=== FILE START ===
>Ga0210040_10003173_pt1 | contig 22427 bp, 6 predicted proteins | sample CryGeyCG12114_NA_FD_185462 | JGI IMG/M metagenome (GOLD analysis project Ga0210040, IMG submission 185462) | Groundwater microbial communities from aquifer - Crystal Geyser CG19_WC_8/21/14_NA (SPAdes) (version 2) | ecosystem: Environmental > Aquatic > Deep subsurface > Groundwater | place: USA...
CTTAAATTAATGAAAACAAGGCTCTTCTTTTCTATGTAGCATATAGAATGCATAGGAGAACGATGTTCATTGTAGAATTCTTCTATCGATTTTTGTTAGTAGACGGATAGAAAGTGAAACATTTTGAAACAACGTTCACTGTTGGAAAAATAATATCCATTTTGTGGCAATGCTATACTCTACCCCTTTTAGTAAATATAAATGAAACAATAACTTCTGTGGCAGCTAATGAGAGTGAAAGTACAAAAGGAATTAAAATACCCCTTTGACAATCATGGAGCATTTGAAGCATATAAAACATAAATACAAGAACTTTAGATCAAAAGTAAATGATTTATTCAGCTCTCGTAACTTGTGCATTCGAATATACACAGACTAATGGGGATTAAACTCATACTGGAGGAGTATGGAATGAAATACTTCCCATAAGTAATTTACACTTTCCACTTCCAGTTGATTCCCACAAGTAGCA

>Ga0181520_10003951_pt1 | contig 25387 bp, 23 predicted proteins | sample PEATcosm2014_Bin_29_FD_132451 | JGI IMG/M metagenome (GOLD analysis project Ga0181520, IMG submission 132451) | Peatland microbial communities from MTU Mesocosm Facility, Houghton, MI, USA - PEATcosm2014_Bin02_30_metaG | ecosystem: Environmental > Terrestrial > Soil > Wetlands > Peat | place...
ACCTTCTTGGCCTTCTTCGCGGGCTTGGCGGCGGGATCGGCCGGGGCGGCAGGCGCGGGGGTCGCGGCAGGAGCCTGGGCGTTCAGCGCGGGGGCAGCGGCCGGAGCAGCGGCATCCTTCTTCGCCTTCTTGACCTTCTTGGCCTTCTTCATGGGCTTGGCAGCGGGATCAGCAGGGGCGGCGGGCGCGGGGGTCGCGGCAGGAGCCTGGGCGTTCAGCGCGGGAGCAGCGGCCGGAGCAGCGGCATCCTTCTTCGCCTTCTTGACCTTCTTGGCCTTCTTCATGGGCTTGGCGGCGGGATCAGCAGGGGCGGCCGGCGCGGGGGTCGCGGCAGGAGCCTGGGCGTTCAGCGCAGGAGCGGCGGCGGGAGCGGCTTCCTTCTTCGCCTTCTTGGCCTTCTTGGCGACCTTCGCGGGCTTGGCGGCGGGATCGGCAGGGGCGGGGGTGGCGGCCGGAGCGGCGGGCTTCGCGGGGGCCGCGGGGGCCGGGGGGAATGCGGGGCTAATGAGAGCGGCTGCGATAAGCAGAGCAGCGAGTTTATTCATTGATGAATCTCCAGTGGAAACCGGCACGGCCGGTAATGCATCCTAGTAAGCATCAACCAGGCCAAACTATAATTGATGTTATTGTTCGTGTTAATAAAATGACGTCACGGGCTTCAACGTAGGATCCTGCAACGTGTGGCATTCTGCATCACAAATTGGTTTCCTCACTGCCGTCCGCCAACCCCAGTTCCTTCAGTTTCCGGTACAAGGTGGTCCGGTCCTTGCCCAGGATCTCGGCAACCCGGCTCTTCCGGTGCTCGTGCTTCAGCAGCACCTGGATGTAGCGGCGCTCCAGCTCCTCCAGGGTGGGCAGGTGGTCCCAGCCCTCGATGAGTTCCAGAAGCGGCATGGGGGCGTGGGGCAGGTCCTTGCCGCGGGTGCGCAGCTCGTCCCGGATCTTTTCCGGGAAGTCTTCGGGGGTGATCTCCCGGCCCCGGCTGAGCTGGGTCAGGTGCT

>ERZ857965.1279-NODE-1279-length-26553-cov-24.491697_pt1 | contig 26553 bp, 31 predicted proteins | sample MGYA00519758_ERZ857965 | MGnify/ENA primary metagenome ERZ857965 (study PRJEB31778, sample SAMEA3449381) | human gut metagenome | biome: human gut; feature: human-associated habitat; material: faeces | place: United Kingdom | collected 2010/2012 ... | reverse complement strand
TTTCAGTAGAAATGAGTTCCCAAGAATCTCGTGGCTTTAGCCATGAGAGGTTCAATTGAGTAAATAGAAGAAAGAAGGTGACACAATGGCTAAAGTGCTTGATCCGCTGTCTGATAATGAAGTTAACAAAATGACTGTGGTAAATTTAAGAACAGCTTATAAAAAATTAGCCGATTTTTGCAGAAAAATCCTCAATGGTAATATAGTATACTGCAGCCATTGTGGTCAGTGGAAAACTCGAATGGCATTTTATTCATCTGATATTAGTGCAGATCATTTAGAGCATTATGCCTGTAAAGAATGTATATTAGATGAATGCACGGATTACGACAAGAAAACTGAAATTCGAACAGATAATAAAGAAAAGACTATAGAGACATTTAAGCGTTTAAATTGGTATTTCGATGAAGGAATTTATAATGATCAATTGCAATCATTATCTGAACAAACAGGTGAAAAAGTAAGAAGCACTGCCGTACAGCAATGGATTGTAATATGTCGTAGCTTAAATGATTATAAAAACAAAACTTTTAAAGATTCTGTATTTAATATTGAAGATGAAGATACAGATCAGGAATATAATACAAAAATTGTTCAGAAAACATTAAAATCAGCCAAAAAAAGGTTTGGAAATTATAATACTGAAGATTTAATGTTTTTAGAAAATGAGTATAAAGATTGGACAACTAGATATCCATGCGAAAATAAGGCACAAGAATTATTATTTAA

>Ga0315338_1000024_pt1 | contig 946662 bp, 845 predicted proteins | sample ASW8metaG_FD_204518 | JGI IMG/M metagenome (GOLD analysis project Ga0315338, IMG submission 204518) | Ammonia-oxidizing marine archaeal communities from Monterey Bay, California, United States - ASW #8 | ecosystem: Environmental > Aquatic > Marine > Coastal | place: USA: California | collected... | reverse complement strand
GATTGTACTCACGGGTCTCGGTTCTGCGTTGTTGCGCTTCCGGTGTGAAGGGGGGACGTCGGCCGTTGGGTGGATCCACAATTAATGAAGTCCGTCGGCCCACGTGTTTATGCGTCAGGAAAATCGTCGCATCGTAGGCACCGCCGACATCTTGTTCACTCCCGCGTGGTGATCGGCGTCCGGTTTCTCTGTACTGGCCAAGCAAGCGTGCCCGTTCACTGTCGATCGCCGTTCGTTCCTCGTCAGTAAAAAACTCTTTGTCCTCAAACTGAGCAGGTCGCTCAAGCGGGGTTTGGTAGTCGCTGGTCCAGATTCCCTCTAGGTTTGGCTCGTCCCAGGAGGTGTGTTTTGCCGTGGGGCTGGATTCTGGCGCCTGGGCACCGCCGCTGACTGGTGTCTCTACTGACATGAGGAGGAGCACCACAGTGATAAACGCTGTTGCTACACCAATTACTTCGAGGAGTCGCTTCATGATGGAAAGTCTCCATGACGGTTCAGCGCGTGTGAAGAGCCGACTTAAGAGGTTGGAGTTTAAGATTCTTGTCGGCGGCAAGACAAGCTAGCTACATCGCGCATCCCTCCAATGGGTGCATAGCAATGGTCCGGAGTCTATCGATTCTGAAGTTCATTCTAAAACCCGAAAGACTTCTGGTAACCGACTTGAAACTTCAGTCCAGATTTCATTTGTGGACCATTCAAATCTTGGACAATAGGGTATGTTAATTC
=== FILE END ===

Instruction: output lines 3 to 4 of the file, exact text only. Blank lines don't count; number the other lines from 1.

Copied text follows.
>Ga0181520_10003951_pt1 | contig 25387 bp, 23 predicted proteins | sample PEATcosm2014_Bin_29_FD_132451 | JGI IMG/M metagenome (GOLD analysis project Ga0181520, IMG submission 132451) | Peatland microbial communities from MTU Mesocosm Facility, Houghton, MI, USA - PEATcosm2014_Bin02_30_metaG | ecosystem: Environmental > Terrestrial > Soil > Wetlands > Peat | place...
ACCTTCTTGGCCTTCTTCGCGGGCTTGGCGGCGGGATCGGCCGGGGCGGCAGGCGCGGGGGTCGCGGCAGGAGCCTGGGCGTTCAGCGCGGGGGCAGCGGCCGGAGCAGCGGCATCCTTCTTCGCCTTCTTGACCTTCTTGGCCTTCTTCATGGGCTTGGCAGCGGGATCAGCAGGGGCGGCGGGCGCGGGGGTCGCGGCAGGAGCCTGGGCGTTCAGCGCGGGAGCAGCGGCCGGAGCAGCGGCATCCTTCTTCGCCTTCTTGACCTTCTTGGCCTTCTTCATGGGCTTGGCGGCGGGATCAGCAGGGGCGGCCGGCGCGGGGGTCGCGGCAGGAGCCTGGGCGTTCAGCGCAGGAGCGGCGGCGGGAGCGGCTTCCTTCTTCGCCTTCTTGGCCTTCTTGGCGACCTTCGCGGGCTTGGCGGCGGGATCGGCAGGGGCGGGGGTGGCGGCCGGAGCGGCGGGCTTCGCGGGGGCCGCGGGGGCCGGGGGGAATGCGGGGCTAATGAGAGCGGCTGCGATAAGCAGAGCAGCGAGTTTATTCATTGATGAATCTCCAGTGGAAACCGGCACGGCCGGTAATGCATCCTAGTAAGCATCAACCAGGCCAAACTATAATTGATGTTATTGTTCGTGTTAATAAAATGACGTCACGGGCTTCAACGTAGGATCCTGCAACGTGTGGCATTCTGCATCACAAATTGGTTTCCTCACTGCCGTCCGCCAACCCCAGTTCCTTCAGTTTCCGGTACAAGGTGGTCCGGTCCTTGCCCAGGATCTCGGCAACCCGGCTCTTCCGGTGCTCGTGCTTCAGCAGCACCTGGATGTAGCGGCGCTCCAGCTCCTCCAGGGTGGGCAGGTGGTCCCAGCCCTCGATGAGTTCCAGAAGCGGCATGGGGGCGTGGGGCAGGTCCTTGCCGCGGGTGCGCAGCTCGTCCCGGATCTTTTCCGGGAAGTCTTCGGGGGTGATCTCCCGGCCCCGGCTGAGCTGGGTCAGGTGCT